The foundation of a roadmap is built on foresight; thinking ahead to mitigate the uncertainty of our unfolding reality and support better decisions – today, tomorrow and in the years ahead – to stay one step in front. As I mentioned before, foresight and prediction are two different things. A prediction is a statement about an event that will happen in the future, which may or may not be based on experience or knowledge. Foresight, on the other hand, is the output of forecasting, which is a systematic envisioning of alternative futures that indicate what may happen, so it’s easier to know what should be done from now. Forecasting doesn’t promise absolute certainty, but it helps us to approach the future with confidence because it involves studying a whole range of plausible scenarios, and therefore prepares us to respond to what’s ahead (even the surprises!) with more flexibility and agility. 

No crystal balls required

The power of foresight is not fuelled by magic, but by research. This can sound a bit bonkers to people outside of the design discipline and if new people I meet ask what I do for a job I’m often asked questions like, ‘But how can you research something that hasn’t happened yet?’ 

The answer to that is grounded in the fact that few shifts happen overnight, and even fewer happen without being driven by people. By understanding how the motivations, emotions and needs of humans are developing we can begin to forecast how society might be shaped by them in the future, and how humans will respond to these evolving societal shapes. If you look closely enough, in the right places, you’ll find that a myriad of possible futures are already unfurling. Some people, who intO classify as progressive users, will already be adopting attitudes, behaviours and purchases that are ahead of the curve and have the potential to influence future mainstream behaviours. These people are grounded in real life, today, but give us clues and insights into the potential future realities of the majority of consumers.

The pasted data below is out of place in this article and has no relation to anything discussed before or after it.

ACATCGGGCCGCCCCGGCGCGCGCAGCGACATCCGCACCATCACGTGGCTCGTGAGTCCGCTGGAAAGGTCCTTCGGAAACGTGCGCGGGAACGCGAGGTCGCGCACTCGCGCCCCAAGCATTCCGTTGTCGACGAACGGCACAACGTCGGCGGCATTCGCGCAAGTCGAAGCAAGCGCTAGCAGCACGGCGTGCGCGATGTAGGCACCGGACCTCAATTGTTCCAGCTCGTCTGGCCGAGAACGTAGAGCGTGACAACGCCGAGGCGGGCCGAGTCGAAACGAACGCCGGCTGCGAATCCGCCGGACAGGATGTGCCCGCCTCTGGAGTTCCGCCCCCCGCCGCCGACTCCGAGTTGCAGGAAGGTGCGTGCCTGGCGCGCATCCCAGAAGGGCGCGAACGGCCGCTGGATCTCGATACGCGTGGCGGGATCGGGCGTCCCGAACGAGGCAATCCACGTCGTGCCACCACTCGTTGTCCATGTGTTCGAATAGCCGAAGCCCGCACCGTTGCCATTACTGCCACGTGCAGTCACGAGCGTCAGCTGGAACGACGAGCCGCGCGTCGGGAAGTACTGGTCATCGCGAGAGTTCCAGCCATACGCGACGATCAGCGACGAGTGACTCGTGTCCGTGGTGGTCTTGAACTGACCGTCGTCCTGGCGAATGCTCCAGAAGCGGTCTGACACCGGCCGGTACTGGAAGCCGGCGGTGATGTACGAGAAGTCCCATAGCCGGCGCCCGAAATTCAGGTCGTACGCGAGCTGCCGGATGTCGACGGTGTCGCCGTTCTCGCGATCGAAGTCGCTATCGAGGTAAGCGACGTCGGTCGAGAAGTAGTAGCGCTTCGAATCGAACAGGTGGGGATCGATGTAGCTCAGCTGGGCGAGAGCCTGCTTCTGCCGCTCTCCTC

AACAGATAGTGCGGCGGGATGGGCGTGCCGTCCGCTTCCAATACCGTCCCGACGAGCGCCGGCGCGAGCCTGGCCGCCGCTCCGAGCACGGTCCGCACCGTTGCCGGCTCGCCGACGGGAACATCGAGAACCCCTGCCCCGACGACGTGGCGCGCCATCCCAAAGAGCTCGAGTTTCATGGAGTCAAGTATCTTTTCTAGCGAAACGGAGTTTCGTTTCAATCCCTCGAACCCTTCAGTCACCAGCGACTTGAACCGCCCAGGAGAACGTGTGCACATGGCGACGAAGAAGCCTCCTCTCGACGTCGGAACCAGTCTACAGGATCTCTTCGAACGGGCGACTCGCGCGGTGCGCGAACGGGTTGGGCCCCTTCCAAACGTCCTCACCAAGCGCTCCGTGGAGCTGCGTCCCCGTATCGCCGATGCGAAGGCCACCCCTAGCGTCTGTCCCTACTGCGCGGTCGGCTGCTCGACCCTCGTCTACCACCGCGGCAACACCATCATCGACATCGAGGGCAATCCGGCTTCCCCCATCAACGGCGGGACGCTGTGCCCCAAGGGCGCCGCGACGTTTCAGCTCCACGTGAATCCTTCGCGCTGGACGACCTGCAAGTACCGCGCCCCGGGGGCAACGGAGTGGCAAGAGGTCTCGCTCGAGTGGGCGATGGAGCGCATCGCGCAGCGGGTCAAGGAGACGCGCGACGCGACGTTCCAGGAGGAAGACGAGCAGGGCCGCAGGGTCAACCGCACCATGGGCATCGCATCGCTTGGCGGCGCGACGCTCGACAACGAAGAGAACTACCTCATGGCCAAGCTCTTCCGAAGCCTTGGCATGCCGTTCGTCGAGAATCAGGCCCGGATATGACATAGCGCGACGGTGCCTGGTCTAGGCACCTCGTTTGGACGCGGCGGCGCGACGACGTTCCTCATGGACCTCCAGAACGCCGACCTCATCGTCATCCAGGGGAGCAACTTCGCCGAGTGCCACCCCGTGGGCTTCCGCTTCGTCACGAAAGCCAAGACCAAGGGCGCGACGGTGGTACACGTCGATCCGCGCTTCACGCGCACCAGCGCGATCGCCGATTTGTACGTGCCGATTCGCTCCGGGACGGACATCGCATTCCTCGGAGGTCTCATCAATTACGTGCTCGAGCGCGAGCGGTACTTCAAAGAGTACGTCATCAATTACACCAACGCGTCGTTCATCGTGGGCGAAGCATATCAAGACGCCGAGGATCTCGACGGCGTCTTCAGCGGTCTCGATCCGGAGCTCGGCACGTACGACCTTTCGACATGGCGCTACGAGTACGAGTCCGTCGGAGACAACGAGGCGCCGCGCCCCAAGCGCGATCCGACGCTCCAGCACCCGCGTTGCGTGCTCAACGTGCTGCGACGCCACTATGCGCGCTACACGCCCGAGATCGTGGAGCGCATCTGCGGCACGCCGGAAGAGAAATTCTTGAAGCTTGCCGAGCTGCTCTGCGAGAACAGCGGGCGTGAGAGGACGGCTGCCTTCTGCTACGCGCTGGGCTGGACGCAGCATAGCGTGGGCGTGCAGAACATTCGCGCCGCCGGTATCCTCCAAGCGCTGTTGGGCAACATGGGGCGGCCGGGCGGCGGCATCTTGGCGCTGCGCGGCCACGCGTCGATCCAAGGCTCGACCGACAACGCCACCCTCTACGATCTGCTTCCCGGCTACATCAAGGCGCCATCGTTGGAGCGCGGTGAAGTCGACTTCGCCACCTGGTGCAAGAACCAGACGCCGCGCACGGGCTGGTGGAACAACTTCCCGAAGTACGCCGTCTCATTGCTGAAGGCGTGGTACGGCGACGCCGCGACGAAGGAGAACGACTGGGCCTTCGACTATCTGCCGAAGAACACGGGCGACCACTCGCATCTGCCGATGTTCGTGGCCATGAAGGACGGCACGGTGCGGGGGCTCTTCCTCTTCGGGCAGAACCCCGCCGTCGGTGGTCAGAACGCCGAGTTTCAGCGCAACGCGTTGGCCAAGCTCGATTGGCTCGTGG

‘Forecasters are always on the look out for the seeds of change that drive our culture in new and ever more distinctive ways. They are always asking: “Where will this seed fall?” “How will this seed grow?” “Who will nurture it?” “What will it look like when it does grow?” What will it become?” “How will it change as it matures?” “What seeds will it drop?” “Where will it drop them?” “Will I know where to stand when they do?” “How will they grow?” “What will they become this time around?” And so the cycle continues…’

Martin Raymond, The Trend Forecaster’s Handbook

 Worldwide & Up Close 

There are always long-term, slow-moving macro trends developing and influencing societies and humans worldwide (for example, environmental change, technological advancement and increased connectivity). These trends are fairly easy to follow by following informative sources like news reports; technology websites and forums; TED talks; expert opinion pieces; generic trend reports; and brands, products and services that are responding to human needs and expectations. As a specialist research agency, we have to understand these macro trends inside-out, because they frame the context within which everything else develops.